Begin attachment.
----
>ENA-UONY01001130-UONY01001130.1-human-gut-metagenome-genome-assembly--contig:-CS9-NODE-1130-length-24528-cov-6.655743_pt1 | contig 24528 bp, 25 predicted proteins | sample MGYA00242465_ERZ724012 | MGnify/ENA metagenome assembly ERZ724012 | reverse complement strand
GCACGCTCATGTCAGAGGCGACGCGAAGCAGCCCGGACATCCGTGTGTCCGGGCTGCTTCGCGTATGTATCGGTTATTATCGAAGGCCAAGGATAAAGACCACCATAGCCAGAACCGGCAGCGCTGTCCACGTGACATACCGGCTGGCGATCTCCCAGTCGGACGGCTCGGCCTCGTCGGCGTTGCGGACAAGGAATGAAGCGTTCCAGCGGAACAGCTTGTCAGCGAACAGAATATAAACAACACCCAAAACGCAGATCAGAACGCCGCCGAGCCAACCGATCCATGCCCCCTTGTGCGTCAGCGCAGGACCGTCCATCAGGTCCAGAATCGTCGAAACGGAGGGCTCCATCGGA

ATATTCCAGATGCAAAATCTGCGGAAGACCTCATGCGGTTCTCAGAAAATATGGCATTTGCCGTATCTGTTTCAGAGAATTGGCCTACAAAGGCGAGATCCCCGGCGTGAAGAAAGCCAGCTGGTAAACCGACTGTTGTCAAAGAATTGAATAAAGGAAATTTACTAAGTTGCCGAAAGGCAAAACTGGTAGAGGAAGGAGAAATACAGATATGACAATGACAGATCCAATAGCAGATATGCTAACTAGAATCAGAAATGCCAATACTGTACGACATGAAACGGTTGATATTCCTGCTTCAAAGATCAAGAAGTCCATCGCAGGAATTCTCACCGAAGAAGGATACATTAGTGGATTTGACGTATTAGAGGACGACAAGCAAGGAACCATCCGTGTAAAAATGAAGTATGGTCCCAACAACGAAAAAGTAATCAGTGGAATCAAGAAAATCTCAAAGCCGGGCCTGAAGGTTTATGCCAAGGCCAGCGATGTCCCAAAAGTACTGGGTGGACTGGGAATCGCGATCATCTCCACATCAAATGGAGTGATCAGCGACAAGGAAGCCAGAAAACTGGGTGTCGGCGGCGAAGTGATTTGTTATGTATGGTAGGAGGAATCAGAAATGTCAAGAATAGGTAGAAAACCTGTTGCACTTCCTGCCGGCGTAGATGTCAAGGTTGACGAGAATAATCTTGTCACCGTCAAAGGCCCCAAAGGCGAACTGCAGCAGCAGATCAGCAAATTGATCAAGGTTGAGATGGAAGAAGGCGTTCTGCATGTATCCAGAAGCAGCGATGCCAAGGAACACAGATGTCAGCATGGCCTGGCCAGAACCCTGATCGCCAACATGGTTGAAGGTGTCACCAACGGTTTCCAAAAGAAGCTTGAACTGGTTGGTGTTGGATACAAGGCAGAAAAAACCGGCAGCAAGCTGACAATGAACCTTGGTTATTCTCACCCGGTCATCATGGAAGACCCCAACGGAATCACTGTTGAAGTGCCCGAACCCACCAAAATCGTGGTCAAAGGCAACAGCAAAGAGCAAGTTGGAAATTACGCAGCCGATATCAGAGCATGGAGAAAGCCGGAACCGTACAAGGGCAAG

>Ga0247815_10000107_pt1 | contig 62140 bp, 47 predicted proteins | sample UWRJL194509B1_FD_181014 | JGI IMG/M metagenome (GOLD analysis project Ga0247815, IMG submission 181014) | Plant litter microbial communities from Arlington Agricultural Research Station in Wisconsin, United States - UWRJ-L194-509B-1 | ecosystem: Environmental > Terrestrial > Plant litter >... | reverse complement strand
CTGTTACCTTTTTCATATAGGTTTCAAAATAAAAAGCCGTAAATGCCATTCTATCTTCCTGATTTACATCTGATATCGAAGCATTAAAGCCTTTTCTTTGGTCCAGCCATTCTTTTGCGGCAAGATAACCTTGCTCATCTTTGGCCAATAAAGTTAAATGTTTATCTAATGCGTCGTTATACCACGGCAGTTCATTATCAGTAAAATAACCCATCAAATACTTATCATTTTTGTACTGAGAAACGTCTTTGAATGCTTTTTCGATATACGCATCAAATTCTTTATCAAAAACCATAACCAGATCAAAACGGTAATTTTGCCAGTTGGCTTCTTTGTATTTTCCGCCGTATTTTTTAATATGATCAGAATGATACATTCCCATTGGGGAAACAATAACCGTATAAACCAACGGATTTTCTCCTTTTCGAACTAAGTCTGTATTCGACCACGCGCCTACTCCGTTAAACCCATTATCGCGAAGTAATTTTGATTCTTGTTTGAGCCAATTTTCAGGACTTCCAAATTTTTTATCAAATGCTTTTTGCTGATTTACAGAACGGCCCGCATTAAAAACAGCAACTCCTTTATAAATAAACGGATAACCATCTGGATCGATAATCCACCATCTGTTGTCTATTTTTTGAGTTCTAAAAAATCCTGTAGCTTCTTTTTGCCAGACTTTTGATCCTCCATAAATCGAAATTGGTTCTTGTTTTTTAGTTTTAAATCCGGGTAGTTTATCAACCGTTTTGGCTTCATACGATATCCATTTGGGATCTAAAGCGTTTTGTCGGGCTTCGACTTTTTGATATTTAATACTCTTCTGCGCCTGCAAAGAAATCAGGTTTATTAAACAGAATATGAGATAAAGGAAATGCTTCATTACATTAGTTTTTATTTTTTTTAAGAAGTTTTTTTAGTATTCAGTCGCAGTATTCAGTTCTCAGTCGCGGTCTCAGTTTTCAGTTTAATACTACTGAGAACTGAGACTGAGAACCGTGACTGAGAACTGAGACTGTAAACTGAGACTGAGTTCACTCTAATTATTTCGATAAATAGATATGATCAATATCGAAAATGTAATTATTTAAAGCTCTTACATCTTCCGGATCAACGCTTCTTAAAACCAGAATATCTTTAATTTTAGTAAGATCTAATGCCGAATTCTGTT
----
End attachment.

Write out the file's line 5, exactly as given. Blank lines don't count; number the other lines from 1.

CTGTTACCTTTTTCATATAGGTTTCAAAATAAAAAGCCGTAAATGCCATTCTATCTTCCTGATTTACATCTGATATCGAAGCATTAAAGCCTTTTCTTTGGTCCAGCCATTCTTTTGCGGCAAGATAACCTTGCTCATCTTTGGCCAATAAAGTTAAATGTTTATCTAATGCGTCGTTATACCACGGCAGTTCATTATCAGTAAAATAACCCATCAAATACTTATCATTTTTGTACTGAGAAACGTCTTTGAATGCTTTTTCGATATACGCATCAAATTCTTTATCAAAAACCATAACCAGATCAAAACGGTAATTTTGCCAGTTGGCTTCTTTGTATTTTCCGCCGTATTTTTTAATATGATCAGAATGATACATTCCCATTGGGGAAACAATAACCGTATAAACCAACGGATTTTCTCCTTTTCGAACTAAGTCTGTATTCGACCACGCGCCTACTCCGTTAAACCCATTATCGCGAAGTAATTTTGATTCTTGTTTGAGCCAATTTTCAGGACTTCCAAATTTTTTATCAAATGCTTTTTGCTGATTTACAGAACGGCCCGCATTAAAAACAGCAACTCCTTTATAAATAAACGGATAACCATCTGGATCGATAATCCACCATCTGTTGTCTATTTTTTGAGTTCTAAAAAATCCTGTAGCTTCTTTTTGCCAGACTTTTGATCCTCCATAAATCGAAATTGGTTCTTGTTTTTTAGTTTTAAATCCGGGTAGTTTATCAACCGTTTTGGCTTCATACGATATCCATTTGGGATCTAAAGCGTTTTGTCGGGCTTCGACTTTTTGATATTTAATACTCTTCTGCGCCTGCAAAGAAATCAGGTTTATTAAACAGAATATGAGATAAAGGAAATGCTTCATTACATTAGTTTTTATTTTTTTTAAGAAGTTTTTTTAGTATTCAGTCGCAGTATTCAGTTCTCAGTCGCGGTCTCAGTTTTCAGTTTAATACTACTGAGAACTGAGACTGAGAACCGTGACTGAGAACTGAGACTGTAAACTGAGACTGAGTTCACTCTAATTATTTCGATAAATAGATATGATCAATATCGAAAATGTAATTATTTAAAGCTCTTACATCTTCCGGATCAACGCTTCTTAAAACCAGAATATCTTTAATTTTAGTAAGATCTAATGCCGAATTCTGTT